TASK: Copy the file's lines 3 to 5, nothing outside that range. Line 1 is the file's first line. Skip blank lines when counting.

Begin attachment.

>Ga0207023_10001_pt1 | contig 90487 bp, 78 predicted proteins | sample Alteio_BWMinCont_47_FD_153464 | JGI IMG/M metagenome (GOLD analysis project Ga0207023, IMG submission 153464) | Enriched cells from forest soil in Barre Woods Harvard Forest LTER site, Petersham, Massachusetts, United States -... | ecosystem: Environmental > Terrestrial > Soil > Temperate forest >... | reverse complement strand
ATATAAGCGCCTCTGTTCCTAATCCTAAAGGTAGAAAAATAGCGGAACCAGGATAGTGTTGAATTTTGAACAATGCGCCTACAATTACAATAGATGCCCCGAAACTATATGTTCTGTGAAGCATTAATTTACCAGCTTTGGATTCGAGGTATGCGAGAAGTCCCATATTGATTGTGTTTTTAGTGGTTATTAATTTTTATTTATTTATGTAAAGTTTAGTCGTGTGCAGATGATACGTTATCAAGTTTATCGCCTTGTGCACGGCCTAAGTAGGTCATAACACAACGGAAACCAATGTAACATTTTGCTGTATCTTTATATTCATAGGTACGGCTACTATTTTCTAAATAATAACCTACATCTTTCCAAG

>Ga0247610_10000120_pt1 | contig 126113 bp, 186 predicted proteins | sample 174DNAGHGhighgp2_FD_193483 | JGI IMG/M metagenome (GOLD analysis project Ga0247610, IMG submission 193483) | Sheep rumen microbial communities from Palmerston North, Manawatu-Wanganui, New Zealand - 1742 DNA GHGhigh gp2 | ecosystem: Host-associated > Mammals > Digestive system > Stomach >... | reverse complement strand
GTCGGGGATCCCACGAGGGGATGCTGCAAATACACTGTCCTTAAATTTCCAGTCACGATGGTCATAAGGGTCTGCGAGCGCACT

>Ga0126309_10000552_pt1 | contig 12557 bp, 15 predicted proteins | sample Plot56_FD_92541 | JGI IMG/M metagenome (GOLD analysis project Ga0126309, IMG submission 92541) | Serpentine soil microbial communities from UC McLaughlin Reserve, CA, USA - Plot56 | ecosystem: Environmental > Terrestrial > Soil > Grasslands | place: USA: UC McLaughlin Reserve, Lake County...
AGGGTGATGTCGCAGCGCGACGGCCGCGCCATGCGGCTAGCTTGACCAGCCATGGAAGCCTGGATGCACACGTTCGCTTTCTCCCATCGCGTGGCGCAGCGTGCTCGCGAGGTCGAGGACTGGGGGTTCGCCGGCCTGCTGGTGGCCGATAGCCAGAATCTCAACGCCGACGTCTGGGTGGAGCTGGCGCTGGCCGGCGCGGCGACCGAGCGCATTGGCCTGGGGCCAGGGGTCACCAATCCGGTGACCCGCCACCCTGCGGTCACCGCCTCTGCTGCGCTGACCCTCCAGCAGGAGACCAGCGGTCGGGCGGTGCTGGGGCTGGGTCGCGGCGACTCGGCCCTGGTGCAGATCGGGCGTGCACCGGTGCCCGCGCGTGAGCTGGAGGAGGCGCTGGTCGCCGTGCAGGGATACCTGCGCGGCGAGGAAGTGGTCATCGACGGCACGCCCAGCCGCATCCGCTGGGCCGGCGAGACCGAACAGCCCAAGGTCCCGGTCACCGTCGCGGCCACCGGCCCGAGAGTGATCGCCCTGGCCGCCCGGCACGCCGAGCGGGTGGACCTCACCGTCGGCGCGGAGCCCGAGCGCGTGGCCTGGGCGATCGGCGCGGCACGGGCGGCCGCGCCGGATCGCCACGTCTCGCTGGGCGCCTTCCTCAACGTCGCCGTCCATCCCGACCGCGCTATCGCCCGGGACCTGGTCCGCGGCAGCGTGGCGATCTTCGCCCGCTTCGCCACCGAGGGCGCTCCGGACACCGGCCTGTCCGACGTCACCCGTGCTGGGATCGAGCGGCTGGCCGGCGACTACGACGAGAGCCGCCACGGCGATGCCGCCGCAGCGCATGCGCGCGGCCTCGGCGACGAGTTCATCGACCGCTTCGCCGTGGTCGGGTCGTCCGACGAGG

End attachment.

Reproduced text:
>Ga0247610_10000120_pt1 | contig 126113 bp, 186 predicted proteins | sample 174DNAGHGhighgp2_FD_193483 | JGI IMG/M metagenome (GOLD analysis project Ga0247610, IMG submission 193483) | Sheep rumen microbial communities from Palmerston North, Manawatu-Wanganui, New Zealand - 1742 DNA GHGhigh gp2 | ecosystem: Host-associated > Mammals > Digestive system > Stomach >... | reverse complement strand
GTCGGGGATCCCACGAGGGGATGCTGCAAATACACTGTCCTTAAATTTCCAGTCACGATGGTCATAAGGGTCTGCGAGCGCACT

>Ga0126309_10000552_pt1 | contig 12557 bp, 15 predicted proteins | sample Plot56_FD_92541 | JGI IMG/M metagenome (GOLD analysis project Ga0126309, IMG submission 92541) | Serpentine soil microbial communities from UC McLaughlin Reserve, CA, USA - Plot56 | ecosystem: Environmental > Terrestrial > Soil > Grasslands | place: USA: UC McLaughlin Reserve, Lake County...